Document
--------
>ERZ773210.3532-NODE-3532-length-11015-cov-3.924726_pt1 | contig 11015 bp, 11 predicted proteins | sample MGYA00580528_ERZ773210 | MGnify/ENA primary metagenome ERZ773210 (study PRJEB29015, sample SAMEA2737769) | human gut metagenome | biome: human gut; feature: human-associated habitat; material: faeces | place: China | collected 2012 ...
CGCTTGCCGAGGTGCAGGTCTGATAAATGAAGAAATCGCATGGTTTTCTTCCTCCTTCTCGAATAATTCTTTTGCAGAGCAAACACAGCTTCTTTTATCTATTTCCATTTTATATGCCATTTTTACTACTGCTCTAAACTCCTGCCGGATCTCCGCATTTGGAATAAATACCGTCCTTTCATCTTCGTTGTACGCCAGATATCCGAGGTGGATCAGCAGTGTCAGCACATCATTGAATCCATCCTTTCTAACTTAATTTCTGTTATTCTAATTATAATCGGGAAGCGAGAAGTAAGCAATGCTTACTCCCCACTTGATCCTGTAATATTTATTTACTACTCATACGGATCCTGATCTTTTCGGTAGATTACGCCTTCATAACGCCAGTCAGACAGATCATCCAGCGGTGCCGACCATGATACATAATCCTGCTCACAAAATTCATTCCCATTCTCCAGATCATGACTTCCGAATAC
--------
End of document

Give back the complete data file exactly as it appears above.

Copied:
>ERZ773210.3532-NODE-3532-length-11015-cov-3.924726_pt1 | contig 11015 bp, 11 predicted proteins | sample MGYA00580528_ERZ773210 | MGnify/ENA primary metagenome ERZ773210 (study PRJEB29015, sample SAMEA2737769) | human gut metagenome | biome: human gut; feature: human-associated habitat; material: faeces | place: China | collected 2012 ...
CGCTTGCCGAGGTGCAGGTCTGATAAATGAAGAAATCGCATGGTTTTCTTCCTCCTTCTCGAATAATTCTTTTGCAGAGCAAACACAGCTTCTTTTATCTATTTCCATTTTATATGCCATTTTTACTACTGCTCTAAACTCCTGCCGGATCTCCGCATTTGGAATAAATACCGTCCTTTCATCTTCGTTGTACGCCAGATATCCGAGGTGGATCAGCAGTGTCAGCACATCATTGAATCCATCCTTTCTAACTTAATTTCTGTTATTCTAATTATAATCGGGAAGCGAGAAGTAAGCAATGCTTACTCCCCACTTGATCCTGTAATATTTATTTACTACTCATACGGATCCTGATCTTTTCGGTAGATTACGCCTTCATAACGCCAGTCAGACAGATCATCCAGCGGTGCCGACCATGATACATAATCCTGCTCACAAAATTCATTCCCATTCTCCAGATCATGACTTCCGAATAC